Best safety practices for driving ATVs at workplaces

One worker was seriously injured while driving an all-terrain vehicle (ATV) downhill in a vineyard. 

Photo of individual on ATV wearing PPE

In 2020, a worker was seriously injured while operating an ATV at a vineyard. The worker was driving down an 11% slope when the ATV lurched ahead unexpectedly. The ATV and its driver fell down two steep slopes. They landed in vines supported by strung wire.

“Investigators believe the handbrake was applied — which engaged both the front and rear brakes — while the ATV was in 4×4 mode, causing the worker’s body to shift forward, his thumb to press the throttle lever, and the ATV to lurch forward with a large amount of acceleration,” reads this WorkSafeBC incident investigation report.

The report highlights a need for improved worker training. I spoke with Kyle Hart to find out more about worker training and other best safety practices for ATVs in agriculture. In his role as AgSafe Safety Consultant for the Central Okanagan, Kyle visits many different types of agriculture workplaces.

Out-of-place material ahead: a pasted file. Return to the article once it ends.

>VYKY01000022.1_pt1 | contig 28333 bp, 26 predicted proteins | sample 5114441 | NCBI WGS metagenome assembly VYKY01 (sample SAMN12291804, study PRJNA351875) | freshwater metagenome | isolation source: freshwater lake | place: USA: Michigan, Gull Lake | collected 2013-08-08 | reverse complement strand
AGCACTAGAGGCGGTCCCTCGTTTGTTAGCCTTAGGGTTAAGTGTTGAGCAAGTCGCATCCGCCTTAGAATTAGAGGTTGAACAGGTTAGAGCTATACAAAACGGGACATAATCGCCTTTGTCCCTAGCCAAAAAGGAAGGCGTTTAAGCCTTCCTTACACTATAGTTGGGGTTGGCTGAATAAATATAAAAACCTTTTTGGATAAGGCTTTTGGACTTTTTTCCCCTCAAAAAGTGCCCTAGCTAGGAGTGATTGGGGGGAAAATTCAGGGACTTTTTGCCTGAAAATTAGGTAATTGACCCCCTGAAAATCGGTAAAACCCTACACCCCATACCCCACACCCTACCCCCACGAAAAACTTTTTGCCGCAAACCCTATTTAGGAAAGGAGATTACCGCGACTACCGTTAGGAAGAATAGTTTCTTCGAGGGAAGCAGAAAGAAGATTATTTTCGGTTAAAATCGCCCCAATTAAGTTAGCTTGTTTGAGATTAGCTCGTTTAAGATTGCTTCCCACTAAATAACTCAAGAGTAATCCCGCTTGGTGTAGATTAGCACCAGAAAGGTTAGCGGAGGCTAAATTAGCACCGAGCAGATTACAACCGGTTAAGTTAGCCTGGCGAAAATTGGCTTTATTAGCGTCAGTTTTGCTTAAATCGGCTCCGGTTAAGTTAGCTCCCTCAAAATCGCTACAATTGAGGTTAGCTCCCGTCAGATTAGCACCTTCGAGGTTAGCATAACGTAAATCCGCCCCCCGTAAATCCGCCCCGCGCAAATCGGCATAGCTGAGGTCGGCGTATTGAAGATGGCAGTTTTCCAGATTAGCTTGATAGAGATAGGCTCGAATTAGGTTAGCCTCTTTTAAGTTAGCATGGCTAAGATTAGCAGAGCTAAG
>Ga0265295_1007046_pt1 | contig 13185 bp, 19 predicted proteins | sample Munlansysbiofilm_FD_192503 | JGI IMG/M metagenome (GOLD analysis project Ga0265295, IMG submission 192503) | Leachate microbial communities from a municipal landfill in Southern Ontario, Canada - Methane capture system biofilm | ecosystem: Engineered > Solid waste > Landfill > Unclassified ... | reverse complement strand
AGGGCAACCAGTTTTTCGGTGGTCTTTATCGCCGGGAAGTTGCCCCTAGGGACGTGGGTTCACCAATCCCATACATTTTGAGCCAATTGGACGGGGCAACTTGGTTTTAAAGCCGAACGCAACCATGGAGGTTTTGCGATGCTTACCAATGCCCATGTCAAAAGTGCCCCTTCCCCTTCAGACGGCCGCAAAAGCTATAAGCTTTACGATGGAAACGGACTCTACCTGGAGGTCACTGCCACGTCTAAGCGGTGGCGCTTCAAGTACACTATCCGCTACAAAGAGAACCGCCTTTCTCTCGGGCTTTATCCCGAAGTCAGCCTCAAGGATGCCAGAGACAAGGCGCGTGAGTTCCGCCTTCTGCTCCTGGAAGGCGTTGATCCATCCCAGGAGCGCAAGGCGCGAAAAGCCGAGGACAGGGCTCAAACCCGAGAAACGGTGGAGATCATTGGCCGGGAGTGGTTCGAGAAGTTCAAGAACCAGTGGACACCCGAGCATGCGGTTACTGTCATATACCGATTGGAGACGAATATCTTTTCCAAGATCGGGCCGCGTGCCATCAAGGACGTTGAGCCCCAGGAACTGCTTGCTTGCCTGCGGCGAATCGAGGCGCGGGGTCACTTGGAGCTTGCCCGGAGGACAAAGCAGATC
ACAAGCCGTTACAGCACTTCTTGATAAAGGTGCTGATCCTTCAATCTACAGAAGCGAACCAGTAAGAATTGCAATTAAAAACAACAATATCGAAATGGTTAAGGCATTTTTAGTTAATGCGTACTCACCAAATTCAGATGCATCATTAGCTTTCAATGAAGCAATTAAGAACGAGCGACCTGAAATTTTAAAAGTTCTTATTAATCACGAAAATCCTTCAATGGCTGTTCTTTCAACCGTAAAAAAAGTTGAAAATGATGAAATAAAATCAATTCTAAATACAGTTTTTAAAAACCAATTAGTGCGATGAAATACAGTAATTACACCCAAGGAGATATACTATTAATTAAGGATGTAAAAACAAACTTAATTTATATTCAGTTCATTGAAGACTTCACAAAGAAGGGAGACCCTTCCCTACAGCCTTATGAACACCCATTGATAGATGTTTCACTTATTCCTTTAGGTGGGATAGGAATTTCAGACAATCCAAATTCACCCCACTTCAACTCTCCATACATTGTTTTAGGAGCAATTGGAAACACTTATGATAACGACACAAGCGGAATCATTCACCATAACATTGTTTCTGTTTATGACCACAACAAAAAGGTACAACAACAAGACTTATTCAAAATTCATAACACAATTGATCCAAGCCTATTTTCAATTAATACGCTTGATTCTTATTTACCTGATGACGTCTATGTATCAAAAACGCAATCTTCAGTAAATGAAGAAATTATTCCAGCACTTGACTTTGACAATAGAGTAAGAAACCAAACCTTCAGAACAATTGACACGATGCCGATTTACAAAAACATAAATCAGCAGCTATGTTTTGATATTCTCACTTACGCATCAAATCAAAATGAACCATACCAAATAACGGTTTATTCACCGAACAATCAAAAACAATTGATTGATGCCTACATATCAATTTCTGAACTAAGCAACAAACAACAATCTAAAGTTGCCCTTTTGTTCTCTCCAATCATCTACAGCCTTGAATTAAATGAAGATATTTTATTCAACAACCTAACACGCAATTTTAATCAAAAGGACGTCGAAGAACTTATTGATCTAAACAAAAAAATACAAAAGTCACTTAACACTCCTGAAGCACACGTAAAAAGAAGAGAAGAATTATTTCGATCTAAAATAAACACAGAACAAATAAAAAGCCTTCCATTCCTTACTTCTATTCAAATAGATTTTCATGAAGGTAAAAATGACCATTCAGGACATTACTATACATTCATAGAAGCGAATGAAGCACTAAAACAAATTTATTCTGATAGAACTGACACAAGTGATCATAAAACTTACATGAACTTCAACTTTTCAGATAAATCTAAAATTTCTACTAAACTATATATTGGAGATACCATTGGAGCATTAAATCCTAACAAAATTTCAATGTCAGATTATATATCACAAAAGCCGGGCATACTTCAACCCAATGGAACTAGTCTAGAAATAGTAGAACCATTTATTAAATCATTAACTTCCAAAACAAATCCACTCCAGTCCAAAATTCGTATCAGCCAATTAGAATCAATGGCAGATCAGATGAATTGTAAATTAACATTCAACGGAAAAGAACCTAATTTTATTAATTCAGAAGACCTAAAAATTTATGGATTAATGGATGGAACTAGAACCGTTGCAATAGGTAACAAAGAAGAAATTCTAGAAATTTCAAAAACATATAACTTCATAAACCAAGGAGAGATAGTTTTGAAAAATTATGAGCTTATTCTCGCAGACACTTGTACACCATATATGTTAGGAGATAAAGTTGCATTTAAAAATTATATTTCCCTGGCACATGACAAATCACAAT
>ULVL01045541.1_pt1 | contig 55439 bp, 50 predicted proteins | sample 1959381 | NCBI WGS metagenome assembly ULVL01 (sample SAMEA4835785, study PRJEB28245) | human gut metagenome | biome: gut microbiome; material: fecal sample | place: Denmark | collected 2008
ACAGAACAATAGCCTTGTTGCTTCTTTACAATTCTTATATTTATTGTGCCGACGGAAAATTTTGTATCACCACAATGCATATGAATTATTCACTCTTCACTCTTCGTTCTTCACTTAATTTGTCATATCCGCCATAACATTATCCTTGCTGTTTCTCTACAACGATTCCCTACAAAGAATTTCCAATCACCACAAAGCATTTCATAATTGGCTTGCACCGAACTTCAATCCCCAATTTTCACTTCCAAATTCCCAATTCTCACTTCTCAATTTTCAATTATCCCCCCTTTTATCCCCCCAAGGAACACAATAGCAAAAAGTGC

Steps required to improve safety

Kyle said that employers must first ensure a site risk assessment for operating ATVs on the property is conducted.

The next step is to have site specific operating procedures, such as a Safe Work Procedure, which includes operating on sloping grounds.

Employers must also assess the risk to operators. (See Assessing risks for more information.) This includes identifying – and eliminating, if possible – hazards such as icy conditions, excavations, trenches, or wires that might be present. It’s also important to monitor the site as conditions change and ensure workers are made aware of any new hazards.

Here are a few (of many more) safe use tips from Kyle, as well as the Canadian Centre for Occupational Health and Safety on using off-road vehicles:

  • Inspect the vehicle before each use.
  • Ensure workers are trained and can demonstrate competent safe operation of the ATV for the tasks they will be carrying out. Operators need to follow the manufacturer’s safety instructions and read the operator’s manual.
  • Always wear a helmet, gloves, and eye protection.
  • Drive at a speed that is safe for your ability, skill level, the current weather, and terrain you are travelling over.
  • Ensure there are established emergency procedures.
  • Don’t carry a passenger unless the vehicle is designed for it.
  • Always look and plan ahead, and stay aware of your surroundings and where you are going.

Kyle also notes that it’s important to talk to your workers and encourage them to bring forward their safety concerns. Engaging workers goes a long way in improving the health and safety culture within a workplace.

Thanks to Kyle for speaking of safety with me!

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